[Tutor] How do I do this in python?

Lie Ryan lie.1296 at gmail.com
Thu Jun 11 14:30:51 CEST 2009

Robert Lummis wrote:
> I want to write a function that I can use for debugging purposes that
> prints the values of whatever list of object references it is given as
> arguments, without knowing in advance how many object references it
> will be called with or what they might be. For example, the call:
> show(a,b,c) would output the values of the arguments like this:

In python, most objects does not know its own name (there are few
exceptions such as function and class object). An object may have
multiple names and often no name at all (e.g. objects inside a list,
constants). In fact, when the code is compiled to bytecode, all local
names (but not globals) are discarded and turns into some sort of array
access. So... the best solution would be:

print("a = ", a)

for globals this might work:
>>> def show(name):
...    value = eval("repr(%s)" % name)
...    print('%s = %s' % (name, value))
>>> g = 10
>>> show("g")
g = 10

for one that works with locals (although it's a bit of inconvenient as
you have to pass the locals() around):

>>> def show2(name, local):
...     value = eval('repr(%s)' % name, globals(), local)
...     print('%s = %s' % (name, value))
>>> g = 10
>>> show2('g', {})
g = 10
>>> def func(foo):
...     bar = 'abc'
...     show2('foo', locals())
...     show2('bar', locals())
>>> func(123)
foo = 123
bar = 'abc'

please note that some people might object to the liberal and careless
use of eval()... a more sophisticated approach would check that `name`
only contains alphanumeric characters that is valid identifiers

Aa more sophisticated approach might also use the *args, **kargs
variadic parameter construct...

>     a = 3
>     b = 'john'
>     c = 'Monday'
> while show (x) would output (for example):
>     x = 3.14
> of course displaying whatever the actual current values are. For a
> collection object it would make sense to output just the first few
> values.

If you need a custom print behavior, you need to override the object's
__str__ (and sometimes __repr__). Either that or something like this:

def myprint(*args):
    parens = {list: ('[', ']'), tuple: ('(', ')')}
    for arg in args:
        if isinstance(arg, (list, tuple)) and len(arg) > 5:
            open, close = parens[type(arg)]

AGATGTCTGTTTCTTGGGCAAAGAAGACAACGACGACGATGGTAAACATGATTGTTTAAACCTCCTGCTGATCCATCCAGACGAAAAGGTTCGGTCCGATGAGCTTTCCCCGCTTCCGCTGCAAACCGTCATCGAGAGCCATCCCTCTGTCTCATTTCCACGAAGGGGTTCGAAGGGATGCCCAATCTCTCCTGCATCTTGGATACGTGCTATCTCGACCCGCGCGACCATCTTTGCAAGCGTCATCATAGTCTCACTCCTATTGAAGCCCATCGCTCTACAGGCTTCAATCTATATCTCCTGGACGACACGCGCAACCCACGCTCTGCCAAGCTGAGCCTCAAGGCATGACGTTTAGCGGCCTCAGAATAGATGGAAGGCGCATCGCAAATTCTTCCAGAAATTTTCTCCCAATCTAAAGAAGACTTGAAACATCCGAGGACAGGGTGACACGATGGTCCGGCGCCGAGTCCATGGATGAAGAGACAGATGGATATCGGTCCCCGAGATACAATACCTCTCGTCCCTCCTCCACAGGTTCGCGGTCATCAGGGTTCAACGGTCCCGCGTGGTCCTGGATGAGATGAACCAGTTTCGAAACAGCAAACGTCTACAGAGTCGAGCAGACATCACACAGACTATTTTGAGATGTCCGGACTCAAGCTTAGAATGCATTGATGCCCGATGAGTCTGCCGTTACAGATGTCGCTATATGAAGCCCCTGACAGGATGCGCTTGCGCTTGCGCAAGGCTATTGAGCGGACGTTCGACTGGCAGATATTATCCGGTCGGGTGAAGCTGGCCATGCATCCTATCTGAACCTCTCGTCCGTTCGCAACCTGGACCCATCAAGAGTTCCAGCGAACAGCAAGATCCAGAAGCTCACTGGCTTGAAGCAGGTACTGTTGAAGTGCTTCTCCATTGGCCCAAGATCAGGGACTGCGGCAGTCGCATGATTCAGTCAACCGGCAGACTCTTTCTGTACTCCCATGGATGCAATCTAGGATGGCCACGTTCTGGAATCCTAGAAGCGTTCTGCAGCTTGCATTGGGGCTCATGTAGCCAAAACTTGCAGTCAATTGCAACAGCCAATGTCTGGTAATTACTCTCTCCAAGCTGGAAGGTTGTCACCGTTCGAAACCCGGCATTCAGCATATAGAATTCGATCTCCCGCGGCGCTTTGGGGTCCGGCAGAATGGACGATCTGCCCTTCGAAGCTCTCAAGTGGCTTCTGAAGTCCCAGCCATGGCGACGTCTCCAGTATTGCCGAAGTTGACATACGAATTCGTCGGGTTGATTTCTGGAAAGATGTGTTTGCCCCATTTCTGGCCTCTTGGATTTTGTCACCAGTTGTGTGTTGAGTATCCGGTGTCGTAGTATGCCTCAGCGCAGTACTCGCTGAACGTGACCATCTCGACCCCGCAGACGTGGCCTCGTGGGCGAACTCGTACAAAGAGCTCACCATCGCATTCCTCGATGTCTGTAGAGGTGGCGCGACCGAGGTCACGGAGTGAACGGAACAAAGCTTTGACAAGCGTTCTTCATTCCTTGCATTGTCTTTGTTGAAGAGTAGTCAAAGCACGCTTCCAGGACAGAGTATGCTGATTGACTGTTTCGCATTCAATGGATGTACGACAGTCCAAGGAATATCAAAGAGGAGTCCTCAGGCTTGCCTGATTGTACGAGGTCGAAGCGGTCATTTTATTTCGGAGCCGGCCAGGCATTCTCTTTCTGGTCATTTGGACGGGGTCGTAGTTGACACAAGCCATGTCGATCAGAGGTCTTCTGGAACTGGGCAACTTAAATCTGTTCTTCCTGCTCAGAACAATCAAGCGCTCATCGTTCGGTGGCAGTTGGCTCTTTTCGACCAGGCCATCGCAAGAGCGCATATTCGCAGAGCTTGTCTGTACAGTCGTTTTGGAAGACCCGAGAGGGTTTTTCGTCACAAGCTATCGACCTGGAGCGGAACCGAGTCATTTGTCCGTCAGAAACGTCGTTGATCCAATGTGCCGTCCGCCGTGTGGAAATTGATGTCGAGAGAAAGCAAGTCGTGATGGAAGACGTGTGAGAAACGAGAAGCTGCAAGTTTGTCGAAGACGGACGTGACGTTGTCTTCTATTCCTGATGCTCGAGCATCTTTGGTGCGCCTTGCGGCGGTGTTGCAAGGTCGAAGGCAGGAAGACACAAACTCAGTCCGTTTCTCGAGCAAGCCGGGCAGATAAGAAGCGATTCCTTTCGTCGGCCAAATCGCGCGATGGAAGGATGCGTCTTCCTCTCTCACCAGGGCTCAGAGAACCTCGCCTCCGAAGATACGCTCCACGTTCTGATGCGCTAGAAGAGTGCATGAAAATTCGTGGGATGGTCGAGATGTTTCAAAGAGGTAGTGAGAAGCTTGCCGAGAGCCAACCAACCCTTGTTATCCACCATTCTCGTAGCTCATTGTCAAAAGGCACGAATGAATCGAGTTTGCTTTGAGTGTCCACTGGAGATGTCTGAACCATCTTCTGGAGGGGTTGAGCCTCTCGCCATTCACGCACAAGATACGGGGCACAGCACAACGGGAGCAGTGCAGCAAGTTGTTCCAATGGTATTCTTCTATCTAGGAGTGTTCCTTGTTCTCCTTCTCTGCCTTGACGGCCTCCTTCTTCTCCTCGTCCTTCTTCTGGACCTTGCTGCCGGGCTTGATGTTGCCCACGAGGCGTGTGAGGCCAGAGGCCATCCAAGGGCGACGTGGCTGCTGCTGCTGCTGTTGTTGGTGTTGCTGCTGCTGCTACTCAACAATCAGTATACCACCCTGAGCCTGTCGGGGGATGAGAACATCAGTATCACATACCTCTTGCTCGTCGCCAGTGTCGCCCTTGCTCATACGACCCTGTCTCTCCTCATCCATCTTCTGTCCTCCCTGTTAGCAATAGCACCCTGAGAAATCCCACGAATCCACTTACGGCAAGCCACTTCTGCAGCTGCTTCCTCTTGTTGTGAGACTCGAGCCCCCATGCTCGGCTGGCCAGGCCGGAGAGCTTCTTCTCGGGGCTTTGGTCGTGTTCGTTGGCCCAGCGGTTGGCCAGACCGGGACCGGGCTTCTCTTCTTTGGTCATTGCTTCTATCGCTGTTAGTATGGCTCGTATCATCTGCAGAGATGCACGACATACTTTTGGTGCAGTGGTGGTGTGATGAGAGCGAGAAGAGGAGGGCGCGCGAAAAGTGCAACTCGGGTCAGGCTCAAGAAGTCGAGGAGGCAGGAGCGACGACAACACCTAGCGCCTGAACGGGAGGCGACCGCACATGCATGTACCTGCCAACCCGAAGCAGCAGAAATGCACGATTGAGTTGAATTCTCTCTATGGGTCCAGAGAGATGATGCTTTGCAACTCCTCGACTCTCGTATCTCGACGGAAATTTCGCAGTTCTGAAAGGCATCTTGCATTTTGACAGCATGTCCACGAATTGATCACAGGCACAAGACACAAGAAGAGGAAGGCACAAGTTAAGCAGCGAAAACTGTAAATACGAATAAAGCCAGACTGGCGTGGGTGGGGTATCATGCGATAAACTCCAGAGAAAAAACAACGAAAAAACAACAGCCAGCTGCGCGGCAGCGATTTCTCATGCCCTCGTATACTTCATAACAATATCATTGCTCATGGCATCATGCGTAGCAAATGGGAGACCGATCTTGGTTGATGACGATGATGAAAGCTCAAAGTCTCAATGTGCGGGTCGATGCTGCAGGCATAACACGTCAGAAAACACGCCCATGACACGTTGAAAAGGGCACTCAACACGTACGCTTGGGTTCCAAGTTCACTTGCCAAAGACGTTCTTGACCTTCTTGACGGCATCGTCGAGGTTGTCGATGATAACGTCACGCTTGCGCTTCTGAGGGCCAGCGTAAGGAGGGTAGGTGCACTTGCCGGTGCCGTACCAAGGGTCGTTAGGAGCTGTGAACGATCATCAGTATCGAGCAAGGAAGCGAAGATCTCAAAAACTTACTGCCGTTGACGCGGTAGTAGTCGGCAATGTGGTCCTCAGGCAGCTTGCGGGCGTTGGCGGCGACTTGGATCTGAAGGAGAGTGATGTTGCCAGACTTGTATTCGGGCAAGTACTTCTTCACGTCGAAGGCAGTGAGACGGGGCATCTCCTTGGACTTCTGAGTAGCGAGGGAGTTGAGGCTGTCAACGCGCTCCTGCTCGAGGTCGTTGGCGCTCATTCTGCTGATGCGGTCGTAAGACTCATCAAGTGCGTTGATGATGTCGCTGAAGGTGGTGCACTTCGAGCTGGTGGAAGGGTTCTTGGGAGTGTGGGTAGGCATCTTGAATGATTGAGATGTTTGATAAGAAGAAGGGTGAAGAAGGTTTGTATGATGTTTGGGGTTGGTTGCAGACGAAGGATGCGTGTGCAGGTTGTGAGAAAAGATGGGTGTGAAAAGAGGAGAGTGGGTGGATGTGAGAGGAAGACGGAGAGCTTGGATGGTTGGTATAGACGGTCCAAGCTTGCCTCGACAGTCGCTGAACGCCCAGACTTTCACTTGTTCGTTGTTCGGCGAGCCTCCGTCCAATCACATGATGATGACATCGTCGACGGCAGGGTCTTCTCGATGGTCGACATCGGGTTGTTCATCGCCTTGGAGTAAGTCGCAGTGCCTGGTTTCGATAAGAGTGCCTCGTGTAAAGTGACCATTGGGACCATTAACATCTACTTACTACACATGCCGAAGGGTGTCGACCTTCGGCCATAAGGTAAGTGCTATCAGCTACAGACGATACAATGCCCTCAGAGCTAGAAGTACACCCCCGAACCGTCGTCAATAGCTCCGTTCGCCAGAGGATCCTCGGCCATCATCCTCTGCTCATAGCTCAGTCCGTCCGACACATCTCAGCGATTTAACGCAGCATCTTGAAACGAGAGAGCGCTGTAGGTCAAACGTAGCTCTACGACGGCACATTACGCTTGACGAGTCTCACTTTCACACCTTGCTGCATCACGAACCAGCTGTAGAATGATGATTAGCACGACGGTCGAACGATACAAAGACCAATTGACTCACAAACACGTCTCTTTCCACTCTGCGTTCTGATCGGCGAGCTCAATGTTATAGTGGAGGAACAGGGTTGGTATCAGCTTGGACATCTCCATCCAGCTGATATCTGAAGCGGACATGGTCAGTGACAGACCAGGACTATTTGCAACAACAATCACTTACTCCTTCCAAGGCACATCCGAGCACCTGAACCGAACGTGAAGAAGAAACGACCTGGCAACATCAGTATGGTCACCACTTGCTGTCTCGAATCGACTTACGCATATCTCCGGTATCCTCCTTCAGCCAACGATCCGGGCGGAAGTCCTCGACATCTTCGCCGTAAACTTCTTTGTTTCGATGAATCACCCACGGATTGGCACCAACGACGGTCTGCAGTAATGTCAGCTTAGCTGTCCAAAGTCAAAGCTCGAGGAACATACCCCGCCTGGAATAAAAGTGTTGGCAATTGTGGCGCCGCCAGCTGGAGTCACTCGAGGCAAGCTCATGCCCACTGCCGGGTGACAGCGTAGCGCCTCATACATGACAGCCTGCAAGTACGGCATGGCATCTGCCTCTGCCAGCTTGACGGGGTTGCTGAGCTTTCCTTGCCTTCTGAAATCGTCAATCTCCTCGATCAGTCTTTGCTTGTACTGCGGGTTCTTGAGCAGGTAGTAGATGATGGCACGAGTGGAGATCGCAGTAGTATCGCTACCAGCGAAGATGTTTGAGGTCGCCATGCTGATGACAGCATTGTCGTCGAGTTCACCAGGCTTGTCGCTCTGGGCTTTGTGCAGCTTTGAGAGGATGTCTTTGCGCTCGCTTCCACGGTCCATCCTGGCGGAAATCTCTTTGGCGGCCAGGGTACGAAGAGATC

print('%s%s, %s, %s, ..., %s%s' % (open, arg[0], arg[1],
arg[2], arg[-1], close))

>>> myprint(12, 'acv', [1, 2], [1, 4, 5, 6, 7, 8, 3, 2])
[1, 2]
[1, 4, 5, ..., 2]

> So within the 'show' function definition I have to somehow get a list
> of the literal argument names it was called with and then use the
> names as globals to get the values. How do I do that?

If you're referring to this construct:

def func(a, b, opt=None, *args, **kargs):
    # args is a `list` of extra positional arguments
    # kargs is a `dict` of extra keyword arguments
    # a and b are required parameters
    # opt is optional parameter with default value None

> If this can't be done but there is a completely different way to
> achieve a similar result, what is it?
> I'm trying to learn python but it's a struggle because the
> documentation is so dispersed. If there is a solution to this
> question, what documentation could I have looked at to find it on my
> own?
> BTW I'm using python 3.01 if it matters.

You should use python 2.x for now. The documentations and various
tutorials for python 3.x hasn't caught up with the amount that python
2.x already has. Python 3.0 beginner tutorial is still very rare; most
python 3.x tutorials are aimed towards programmers that have used python
2.x and want to switch their codes to python 3.x.

I guess it will be around the release of python 3.2 when most Linux/Unix
python distro/projects have adapted their codes to python 3.x before we
start seeing beginner python 3.x tutorials popping around.

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